Due to the COVID-19 pandemic, many traditional networking options were no longer viable. Getting together en masse as a conference was, at a minimum, risky, if not outright banned in some states.
As a result, many professionals began to wonder if networking should take a back seat. This was especially true for those who didn’t lose their job to a coronavirus layoff.
While it may seem like networking shouldn’t be a priority during a pandemic, that isn’t necessarily the case. If you are wondering why you should continue networking and how you can pull it off while respecting social distancing requirements, here’s what you need to know.
Why Networking Is Necessary During a Pandemic
For many professionals, networking has become a bit transactional. The core concept has been to maintain connections to ensure that, when they needed help finding a new job down the line, they had people to turn to for assistance.
However, networking provides value beyond referrals. It’s an opportunity to connect with others, share stories, receive guidance, and offer support. Networking allows people to strengthen relationships, something that can be incredibly important during unique times, such as these.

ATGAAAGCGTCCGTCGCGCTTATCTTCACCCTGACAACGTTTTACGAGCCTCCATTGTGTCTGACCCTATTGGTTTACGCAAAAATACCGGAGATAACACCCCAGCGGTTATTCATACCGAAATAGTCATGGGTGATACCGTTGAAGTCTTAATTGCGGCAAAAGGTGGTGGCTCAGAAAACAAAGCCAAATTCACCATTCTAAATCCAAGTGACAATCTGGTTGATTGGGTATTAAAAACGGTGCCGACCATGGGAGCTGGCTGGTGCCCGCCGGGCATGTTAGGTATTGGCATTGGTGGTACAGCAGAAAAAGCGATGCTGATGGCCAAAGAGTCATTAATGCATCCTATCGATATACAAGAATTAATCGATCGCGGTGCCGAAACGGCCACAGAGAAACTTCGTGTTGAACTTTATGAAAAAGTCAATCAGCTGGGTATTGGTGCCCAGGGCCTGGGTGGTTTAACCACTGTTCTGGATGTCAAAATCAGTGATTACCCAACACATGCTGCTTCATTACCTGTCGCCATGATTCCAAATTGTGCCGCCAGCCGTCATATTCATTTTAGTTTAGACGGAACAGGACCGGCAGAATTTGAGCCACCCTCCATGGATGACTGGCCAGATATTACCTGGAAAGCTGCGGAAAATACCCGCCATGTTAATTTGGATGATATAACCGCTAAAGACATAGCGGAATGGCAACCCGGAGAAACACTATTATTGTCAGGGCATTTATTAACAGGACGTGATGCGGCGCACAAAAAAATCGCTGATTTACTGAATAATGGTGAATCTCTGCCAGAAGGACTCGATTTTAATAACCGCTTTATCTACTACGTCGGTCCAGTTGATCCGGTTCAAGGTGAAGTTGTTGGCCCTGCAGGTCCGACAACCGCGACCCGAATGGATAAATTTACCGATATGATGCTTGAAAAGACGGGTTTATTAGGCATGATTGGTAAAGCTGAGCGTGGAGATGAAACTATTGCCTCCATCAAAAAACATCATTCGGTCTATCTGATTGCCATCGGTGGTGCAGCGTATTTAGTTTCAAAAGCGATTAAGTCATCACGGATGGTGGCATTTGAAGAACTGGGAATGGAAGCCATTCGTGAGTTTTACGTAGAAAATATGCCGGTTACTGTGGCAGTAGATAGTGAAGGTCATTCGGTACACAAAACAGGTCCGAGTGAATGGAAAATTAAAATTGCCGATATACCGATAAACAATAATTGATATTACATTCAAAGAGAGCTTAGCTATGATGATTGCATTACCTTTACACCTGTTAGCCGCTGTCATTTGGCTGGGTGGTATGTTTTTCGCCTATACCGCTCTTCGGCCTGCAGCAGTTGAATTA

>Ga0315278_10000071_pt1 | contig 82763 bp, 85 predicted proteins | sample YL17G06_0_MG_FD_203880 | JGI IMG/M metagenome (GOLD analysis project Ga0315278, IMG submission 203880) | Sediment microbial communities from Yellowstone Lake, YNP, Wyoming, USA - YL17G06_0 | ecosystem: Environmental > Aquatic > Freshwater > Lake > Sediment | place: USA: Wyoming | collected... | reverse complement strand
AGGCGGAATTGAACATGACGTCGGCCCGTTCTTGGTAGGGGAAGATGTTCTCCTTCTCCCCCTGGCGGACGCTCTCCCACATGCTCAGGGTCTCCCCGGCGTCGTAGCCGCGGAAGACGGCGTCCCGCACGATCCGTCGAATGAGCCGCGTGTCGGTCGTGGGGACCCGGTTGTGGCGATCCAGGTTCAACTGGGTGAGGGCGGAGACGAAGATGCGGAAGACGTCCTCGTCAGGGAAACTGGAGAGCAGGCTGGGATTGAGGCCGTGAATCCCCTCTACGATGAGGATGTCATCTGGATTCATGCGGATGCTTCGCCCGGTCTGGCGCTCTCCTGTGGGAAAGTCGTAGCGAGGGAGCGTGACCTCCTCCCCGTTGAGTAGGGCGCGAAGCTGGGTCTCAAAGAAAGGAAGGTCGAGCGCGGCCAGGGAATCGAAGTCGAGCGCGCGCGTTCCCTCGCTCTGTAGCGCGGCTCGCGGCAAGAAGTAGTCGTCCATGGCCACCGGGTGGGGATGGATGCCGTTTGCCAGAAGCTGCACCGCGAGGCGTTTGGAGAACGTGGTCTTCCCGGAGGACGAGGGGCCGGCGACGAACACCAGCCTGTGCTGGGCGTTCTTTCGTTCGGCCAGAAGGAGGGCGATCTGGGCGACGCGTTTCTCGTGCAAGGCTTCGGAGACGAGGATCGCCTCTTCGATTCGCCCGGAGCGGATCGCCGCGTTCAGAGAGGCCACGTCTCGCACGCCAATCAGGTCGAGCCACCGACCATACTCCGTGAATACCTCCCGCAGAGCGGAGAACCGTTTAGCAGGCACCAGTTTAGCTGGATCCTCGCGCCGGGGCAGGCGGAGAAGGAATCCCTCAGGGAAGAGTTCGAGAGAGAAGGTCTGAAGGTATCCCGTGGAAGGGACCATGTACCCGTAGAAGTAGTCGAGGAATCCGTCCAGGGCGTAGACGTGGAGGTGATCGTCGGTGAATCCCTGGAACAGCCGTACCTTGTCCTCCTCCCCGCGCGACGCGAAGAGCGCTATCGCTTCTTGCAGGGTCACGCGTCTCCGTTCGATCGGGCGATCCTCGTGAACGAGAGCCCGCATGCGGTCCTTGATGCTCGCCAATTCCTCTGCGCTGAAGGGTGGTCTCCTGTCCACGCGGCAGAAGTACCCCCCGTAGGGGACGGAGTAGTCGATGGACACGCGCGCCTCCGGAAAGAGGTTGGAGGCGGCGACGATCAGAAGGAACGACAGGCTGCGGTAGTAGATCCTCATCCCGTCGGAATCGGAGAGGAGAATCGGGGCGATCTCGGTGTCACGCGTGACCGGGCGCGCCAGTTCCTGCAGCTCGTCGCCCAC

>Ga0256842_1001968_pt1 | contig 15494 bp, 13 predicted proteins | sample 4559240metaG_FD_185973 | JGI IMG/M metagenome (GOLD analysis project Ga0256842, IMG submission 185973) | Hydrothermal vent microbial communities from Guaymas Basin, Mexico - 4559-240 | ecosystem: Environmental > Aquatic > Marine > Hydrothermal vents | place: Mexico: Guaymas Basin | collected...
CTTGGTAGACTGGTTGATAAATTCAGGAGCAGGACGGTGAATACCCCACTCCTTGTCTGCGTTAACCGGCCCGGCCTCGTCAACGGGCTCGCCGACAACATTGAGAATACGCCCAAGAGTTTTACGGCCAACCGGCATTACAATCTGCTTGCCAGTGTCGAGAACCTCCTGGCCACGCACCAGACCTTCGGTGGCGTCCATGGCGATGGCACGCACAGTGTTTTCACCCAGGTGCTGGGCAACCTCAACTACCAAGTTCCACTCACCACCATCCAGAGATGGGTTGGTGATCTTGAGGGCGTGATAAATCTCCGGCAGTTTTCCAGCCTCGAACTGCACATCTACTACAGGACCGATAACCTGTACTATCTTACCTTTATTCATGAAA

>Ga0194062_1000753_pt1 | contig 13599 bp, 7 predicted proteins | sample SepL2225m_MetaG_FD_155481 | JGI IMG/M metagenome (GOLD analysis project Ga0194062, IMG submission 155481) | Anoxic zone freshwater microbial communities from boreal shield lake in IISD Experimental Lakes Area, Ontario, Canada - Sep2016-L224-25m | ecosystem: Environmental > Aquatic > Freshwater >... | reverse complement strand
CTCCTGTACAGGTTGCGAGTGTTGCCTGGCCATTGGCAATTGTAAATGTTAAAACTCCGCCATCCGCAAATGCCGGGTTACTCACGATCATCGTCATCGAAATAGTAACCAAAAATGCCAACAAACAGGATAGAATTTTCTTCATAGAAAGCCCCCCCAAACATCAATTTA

Essentially, networking shouldn’t be viewed purely in the context of immediate professional needs. Instead, it should be about long-term success and mutual value, coupled with a sense of reciprocity within the relationship. That means cultivating increasingly strong connections that benefit both parties in a variety of ways.
How to Network During a Pandemic
While going to conferences or large-scale meetups may not be practical or possible today, that doesn’t mean there aren’t other opportunities to network. Virtual gatherings can be just as beneficial. Plus, they allow everyone to focus on safety.
Many professional organizations are hosting a range of online gatherings. You may be able to attend a webinar or interact with a panel, for example. In these cases, the meetings are usually focused on information sharing and learning, but often have a bit of an interactive or social component, as well.
You can also engage with existing members of your networking on social media. Use the platform’s integrated messenger features to have casual check-in conversations with your current connections. Find out how they are doing professionally, and offer support if appropriate.
Consider grabbing a cup of coffee together virtually. With this, you can schedule a time for a quick video chat, allowing you to mimic the casual experience of getting together at a local café, all while remaining at home.
Expanding your network is also a possibility. You can find new potential connections by exploring your second- or third-degree contacts, for example. Additionally, you may be able to tap your alumni network, as well, an approach that comes with the automatic icebreaker of graduating from the same school.
Ultimately, networking is still as important today as it ever was, even if you aren’t actively seeking out referrals. By focusing on relationship building, you can ensure that your connections remain strong and that everyone (including you) has the support they need during these unprecedented times.